What Sank the Titanic Will Sink Your Dealers!
“Iceberg, right ahead!” is the shout Fred Fleet, the lookout for the ill-fated Titanic, is said to have given when he saw the ship’s doom ahead. How could the Titanic, such a large and well-designed ship, ever sink? History tells us numerous factors may have led to its sinking. The F&I office has become a much larger “ship” in the overall profit of every dealership. Using factors that sunk the Titanic comparatively can sound alarms for the F&I offices we work in. Responding to the alarms might help avoid a catastrophic F&I failure! Let’s look at a few.
An iceberg sank the Titanic, but it wasn’t the only factor. Learn how to prevent the F&I office you train from sharing the doomed ship’s fate.
1. An Opportunity Was Missed.
Before Titanic left the English port at Southampton, a smoldering fire broke out in the ship’s coal bunker boiler rooms and weakened the ship’s structure, making the iceberg crash more devastating than it could have been otherwise. A consistent inspection of the ship could have avoided catastrophe.
Tracking every indicator of F&I performance consistently, including production numbers, CSI scores, training activity, and product income vs. reserve income can alert us early to potential problems that can be corrected before they become a threat to sink the ship!
2. Warnings Were Ignored.
Captain Edward Smith felt the warning concerning icebergs was not urgent because it lacked a certain prefix that identified it as such.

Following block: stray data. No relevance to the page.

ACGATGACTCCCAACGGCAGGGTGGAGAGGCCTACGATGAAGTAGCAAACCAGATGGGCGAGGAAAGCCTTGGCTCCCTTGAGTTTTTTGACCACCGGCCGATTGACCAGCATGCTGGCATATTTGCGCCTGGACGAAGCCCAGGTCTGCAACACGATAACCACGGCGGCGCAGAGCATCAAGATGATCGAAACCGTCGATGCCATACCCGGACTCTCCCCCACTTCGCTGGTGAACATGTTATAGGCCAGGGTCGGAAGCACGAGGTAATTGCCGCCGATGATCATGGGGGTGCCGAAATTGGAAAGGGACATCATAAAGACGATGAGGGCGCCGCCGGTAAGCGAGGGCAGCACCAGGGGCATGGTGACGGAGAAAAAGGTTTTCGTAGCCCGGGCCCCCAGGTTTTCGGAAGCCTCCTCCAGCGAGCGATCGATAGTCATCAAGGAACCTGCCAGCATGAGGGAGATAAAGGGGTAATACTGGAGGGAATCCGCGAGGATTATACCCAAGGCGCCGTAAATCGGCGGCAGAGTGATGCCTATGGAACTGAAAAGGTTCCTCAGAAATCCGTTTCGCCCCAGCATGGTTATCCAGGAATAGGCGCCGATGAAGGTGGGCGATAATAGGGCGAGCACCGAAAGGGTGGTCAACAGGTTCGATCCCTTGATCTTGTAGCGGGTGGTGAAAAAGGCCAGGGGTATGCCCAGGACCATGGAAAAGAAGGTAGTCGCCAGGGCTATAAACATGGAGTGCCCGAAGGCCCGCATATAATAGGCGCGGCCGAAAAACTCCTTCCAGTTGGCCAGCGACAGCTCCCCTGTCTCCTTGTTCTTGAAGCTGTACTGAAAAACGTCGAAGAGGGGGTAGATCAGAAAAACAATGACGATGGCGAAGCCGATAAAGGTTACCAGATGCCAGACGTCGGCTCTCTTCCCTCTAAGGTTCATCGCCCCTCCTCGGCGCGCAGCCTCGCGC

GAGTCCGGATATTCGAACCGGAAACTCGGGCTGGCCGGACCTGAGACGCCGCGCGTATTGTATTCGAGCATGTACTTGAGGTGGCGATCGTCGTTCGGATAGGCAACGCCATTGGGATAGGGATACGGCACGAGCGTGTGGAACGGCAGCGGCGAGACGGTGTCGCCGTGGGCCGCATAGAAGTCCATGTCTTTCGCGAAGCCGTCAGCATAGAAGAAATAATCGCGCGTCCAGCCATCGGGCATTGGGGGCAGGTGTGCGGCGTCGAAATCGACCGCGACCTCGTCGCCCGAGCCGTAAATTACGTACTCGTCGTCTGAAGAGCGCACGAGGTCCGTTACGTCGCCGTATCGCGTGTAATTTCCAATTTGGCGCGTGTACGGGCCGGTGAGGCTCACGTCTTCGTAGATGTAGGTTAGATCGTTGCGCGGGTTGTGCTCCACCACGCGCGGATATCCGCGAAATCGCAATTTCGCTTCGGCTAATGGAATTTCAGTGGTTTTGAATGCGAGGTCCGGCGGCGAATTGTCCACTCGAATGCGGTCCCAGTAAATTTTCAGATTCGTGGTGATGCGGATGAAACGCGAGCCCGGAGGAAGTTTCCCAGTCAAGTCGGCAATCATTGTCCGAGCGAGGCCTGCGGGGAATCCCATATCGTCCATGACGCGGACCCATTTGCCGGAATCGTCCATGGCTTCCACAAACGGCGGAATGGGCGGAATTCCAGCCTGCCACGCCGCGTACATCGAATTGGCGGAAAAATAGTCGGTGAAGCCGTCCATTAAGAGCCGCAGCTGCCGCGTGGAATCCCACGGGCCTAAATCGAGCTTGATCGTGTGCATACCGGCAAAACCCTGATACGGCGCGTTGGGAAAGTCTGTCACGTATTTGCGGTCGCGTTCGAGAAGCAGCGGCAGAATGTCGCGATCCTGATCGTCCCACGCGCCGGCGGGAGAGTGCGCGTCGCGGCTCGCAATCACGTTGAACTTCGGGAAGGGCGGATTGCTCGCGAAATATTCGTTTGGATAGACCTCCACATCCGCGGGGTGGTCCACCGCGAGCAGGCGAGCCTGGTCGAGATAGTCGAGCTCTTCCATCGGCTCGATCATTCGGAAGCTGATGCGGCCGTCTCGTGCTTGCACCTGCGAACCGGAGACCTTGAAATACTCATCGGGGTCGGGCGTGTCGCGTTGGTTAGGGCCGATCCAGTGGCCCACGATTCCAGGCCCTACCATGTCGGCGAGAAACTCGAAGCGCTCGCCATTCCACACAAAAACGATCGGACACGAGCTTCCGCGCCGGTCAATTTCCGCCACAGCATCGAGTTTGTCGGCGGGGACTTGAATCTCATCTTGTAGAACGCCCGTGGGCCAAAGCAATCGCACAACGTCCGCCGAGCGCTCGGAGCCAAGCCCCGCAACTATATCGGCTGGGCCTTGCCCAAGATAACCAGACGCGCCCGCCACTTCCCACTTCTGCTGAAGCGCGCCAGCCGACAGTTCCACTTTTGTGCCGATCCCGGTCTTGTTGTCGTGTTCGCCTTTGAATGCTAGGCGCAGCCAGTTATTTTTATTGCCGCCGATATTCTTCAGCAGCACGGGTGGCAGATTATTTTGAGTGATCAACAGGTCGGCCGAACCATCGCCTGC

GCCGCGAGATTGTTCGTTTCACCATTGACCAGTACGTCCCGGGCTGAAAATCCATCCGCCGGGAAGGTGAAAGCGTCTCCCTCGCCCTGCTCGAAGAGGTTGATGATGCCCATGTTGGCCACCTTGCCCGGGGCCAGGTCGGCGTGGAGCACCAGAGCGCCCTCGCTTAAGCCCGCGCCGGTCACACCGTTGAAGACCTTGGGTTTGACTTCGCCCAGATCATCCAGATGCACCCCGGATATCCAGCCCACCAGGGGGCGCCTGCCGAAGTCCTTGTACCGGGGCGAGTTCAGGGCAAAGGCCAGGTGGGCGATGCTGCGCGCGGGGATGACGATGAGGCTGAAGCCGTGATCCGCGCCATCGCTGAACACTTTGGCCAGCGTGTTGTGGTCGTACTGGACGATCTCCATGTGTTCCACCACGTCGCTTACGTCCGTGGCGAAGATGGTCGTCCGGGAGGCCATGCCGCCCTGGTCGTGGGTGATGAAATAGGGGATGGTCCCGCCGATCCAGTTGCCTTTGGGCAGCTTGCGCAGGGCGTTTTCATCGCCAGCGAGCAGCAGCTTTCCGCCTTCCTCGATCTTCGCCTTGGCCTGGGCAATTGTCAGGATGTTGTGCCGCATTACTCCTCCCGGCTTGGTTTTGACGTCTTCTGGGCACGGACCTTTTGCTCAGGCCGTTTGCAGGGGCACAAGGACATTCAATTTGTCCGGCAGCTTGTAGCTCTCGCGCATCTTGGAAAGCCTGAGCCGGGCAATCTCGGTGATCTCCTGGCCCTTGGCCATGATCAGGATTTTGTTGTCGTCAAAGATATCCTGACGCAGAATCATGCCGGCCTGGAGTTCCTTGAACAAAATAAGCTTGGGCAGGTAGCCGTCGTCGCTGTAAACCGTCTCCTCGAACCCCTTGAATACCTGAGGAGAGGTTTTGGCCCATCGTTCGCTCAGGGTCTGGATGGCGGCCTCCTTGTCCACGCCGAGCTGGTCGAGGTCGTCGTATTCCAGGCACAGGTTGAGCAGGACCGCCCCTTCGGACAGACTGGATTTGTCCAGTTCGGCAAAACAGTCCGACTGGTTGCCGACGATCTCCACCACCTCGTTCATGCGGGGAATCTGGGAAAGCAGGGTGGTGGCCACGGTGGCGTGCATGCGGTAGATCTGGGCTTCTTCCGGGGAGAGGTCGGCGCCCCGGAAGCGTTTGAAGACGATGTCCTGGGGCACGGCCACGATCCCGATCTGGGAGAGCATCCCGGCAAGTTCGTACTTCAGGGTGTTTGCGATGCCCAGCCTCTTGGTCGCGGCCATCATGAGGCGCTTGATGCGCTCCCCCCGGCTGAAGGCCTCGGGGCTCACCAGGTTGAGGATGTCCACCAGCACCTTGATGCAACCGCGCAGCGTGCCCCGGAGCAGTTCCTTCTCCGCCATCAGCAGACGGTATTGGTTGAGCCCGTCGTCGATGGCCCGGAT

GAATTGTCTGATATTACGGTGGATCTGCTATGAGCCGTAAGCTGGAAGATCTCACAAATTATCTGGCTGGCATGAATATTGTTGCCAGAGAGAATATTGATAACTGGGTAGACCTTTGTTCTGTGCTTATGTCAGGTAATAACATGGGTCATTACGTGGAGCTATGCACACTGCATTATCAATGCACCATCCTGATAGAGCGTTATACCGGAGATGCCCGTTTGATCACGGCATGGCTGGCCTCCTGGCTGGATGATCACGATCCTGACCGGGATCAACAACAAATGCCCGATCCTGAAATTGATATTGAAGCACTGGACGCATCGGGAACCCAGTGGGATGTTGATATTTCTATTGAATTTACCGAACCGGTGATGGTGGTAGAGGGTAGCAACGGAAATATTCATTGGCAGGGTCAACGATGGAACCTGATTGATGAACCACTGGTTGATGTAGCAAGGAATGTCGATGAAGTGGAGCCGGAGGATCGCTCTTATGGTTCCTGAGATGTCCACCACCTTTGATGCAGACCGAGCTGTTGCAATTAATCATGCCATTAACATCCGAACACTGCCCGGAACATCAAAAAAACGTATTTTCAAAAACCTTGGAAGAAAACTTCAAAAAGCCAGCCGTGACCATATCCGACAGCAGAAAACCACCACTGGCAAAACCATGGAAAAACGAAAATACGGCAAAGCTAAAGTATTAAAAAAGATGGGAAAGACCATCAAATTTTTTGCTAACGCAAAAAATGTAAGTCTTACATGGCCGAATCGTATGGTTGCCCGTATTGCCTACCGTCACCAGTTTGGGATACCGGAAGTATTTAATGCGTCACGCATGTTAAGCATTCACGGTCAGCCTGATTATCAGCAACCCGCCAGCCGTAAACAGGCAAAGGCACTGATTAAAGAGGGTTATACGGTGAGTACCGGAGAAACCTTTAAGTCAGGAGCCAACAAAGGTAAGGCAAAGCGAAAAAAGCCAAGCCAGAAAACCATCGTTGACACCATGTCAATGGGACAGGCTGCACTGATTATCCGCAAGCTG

Low CSI scores can be an indicator of too much pressure in the F&I process. Low commitment levels to training activity can indicate someone has stopped learning and that will eventually sink a ship in the ever-changing waters of F&I!
3. Confusion Cost Precious Seconds.
The ocean liner was operating with two communication systems that were in direct conflict with each other. The command for a sharp turn of the ship eventually came across as the opposite direction they needed to go in order to avoid the iceberg.
The F&I office, sales manager and general manager must all be operating under clear instructions of how to handle the buying process. As we say in the south, we all need to be singing from the same hymnal.
4. The Structure Was Weak.
Material scientists have claimed the pieces holding together the steel plates of the joints of the ship were made of low-quality iron rivets that could have broken more easily upon collision.
What builds a great F&I team? Like any sports team, it boils down to a great game plan, training to prepare for the big game, and holding them accountable for results. Does every manager you work with have a plan for how they are going to reach their goals? Is training consistent and tracked? If the results are lower than expected, make sure proper materials are used to avoid a crash.
5. There Was a Shortage of Binoculars and Lifeboats.
The person with the key to the locker where binoculars were stored was bumped from the crew at the last minute. Binoculars may have enabled them to see the danger earlier. The 20 lifeboats onboard were only half as many needed for the 1,718 passengers, and only 700 passengers survived. The lack of proper tools led to disaster.
The most important tool in the F&I office is a customer-focused, needs-based approach to building value in our products. Utilizing an interactive and visual effort with today’s customer is critical for success.
As independent agents, we can help assure our partners have everything they need to succeed. We can track effort and production, facilitate good communication between departments, help develop a game plan, and provide the tools that will lead to success. … and hopefully avoid the icebergs!
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This blog article was also published on Agent Entrepreneur.